“There's a lot of the same things, but it's just magnified,” Killeen said of the difference between the PGA Tour and the Nationwide. “More people, more commotion, moving around - things like that - but when you're playing, you get used to it really fast because you have to. Your goal's to play as well as you can, so you can't let that stuff bother you.”
The TCU grad is planning to play everything on the West Coast, making it similar to the Nationwide, where everyone plays as much as possible so they don’t get passed on the all-important money list.
One of the benefits that Killeen has, unlike all other rookies, is that he can set his schedule since he led the money list last year on the Nationwide Tour and won’t be part of the reshuffle.
“I'm going to play quite a bit, but it's nice to know that . . . I guess a lot of those guys get shuffled and things like that, and I'm sure that can be nerve-racking,” Killeen said. “But when you're playing golf, you're probably going to be playing the same way. You're probably not going to be thinking about that. But to finish No. 1 is good. I know I'm going to get quite a few events. The guys from Colonial in Fort Worth just gave me a spot in that, so it's a really cool deal.”
• • •
4. Local boy makes good: Tadd Fujikawa had his best finish at the Sony Open when he shot a final-round 67 to jump to 19th, finishing just short of a top 10 and a spot in the Farmers Insurance Open.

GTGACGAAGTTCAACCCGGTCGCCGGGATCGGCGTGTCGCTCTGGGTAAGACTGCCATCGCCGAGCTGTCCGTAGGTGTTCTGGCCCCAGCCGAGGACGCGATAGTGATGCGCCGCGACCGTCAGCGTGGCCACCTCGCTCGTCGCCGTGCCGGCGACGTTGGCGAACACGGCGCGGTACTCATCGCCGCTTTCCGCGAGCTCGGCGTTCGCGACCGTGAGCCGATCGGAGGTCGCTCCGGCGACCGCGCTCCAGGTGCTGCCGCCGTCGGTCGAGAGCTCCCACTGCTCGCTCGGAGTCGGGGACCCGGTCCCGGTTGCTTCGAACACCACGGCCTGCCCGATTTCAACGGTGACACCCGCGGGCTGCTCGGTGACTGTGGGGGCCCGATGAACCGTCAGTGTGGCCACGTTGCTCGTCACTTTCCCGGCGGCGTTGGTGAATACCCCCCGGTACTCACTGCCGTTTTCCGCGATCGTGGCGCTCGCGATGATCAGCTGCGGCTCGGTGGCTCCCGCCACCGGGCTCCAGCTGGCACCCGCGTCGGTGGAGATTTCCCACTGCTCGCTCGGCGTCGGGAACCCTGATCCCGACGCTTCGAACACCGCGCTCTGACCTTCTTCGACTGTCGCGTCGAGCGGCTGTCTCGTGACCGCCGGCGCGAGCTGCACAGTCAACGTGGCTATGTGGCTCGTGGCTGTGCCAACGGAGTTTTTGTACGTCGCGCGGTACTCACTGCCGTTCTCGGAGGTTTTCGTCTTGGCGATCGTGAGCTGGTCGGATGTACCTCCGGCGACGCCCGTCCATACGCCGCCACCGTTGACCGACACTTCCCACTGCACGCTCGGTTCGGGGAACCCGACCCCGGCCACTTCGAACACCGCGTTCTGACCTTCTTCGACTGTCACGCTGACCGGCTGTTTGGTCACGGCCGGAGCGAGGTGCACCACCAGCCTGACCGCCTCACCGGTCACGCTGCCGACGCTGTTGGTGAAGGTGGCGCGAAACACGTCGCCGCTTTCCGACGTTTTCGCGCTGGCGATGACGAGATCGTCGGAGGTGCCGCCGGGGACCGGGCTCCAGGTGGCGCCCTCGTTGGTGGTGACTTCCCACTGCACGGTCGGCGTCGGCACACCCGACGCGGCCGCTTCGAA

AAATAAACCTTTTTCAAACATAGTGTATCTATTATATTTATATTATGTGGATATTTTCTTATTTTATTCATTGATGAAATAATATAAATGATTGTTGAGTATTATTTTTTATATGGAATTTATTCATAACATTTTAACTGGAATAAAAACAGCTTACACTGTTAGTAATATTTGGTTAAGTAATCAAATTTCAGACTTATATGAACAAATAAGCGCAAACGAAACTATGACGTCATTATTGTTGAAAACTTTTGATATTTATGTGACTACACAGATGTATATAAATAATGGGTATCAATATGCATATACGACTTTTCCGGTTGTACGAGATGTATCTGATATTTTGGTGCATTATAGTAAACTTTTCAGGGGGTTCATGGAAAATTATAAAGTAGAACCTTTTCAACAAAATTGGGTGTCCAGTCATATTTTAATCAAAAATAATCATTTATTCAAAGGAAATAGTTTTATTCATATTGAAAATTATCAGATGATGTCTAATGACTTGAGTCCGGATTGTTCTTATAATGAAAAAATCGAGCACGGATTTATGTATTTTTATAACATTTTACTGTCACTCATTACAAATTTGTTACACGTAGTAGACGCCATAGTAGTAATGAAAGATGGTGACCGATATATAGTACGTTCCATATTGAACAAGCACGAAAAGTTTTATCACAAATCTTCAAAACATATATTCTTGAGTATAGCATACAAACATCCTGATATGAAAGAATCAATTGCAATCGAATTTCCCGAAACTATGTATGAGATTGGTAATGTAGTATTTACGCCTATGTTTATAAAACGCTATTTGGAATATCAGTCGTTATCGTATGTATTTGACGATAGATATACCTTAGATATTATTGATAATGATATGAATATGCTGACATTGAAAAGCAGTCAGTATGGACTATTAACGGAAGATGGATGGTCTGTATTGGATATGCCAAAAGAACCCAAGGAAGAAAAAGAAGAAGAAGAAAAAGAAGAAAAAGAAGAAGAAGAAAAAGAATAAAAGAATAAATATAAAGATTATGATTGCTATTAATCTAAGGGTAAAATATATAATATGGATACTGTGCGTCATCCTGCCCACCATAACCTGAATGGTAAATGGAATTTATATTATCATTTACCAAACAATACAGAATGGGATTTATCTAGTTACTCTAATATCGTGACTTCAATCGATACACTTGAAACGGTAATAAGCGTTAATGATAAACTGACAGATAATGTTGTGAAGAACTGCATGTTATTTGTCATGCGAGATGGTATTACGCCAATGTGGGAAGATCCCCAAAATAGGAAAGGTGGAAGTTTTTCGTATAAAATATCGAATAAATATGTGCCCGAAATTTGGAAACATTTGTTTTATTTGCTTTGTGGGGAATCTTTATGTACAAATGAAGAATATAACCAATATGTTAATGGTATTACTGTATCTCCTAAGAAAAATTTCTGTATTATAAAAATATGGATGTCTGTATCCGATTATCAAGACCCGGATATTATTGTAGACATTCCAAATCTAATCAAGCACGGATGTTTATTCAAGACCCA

But instead, the 21-year-old will return to his adopted home of Sea Island, Ga., later in the month and get ready for the e-Golf Tour that starts play in February. But that’s only a prelude for the young Hawaiian, as he plans to make it to the PGA Tour permanently.
“The easiest way to get on the Tour is Nationwide,” said Fujikawa, having taken advice from instructor Todd Anderson on getting to the PGA Tour in the quickest possible way.
“I’m going to try to get in through some Monday qualifiers and try to (get a) top 25 and move on.”
Fujikawa, who spent time with Anderson and mental coach Morris Pickens, knows his game is still not completely ready for prime time. Fujikawa needs to drive the ball better, but his iron play and short game continue to get better.
“You can always improve,” Fujikawa said. “Last year was really bad for me. I didn’t feel like I was playing well at all.”
• • •
5. The Sign: Friday morning, four signs were posted in the Waialae Country Club locker room. It's clear what they are for: players who are either too cheap or a gentle reminder to pay the locker-room attendant.
Either way, it seems a Tour of millionaires shouldn't have to be reminded to give the locker-room attendants $50. The bigger question: Why only $50?
• • •
Short shots: Charles Howell III's first three-putt of the new year came at a critical time, on the par-5 ninth Sunday, costing him a birdie and no momentum into the back nine. . . . Chris DiMarco finished 13th at Sony, his best finish on the PGA Tour since an 11th at The Greenbirer Classic last year. . . . John Rollins shot a final-round 64 to move from 51st to 10th. The final group of Matt Every (72) and Jeff Maggert (74) shot a combined 6 over in the last round.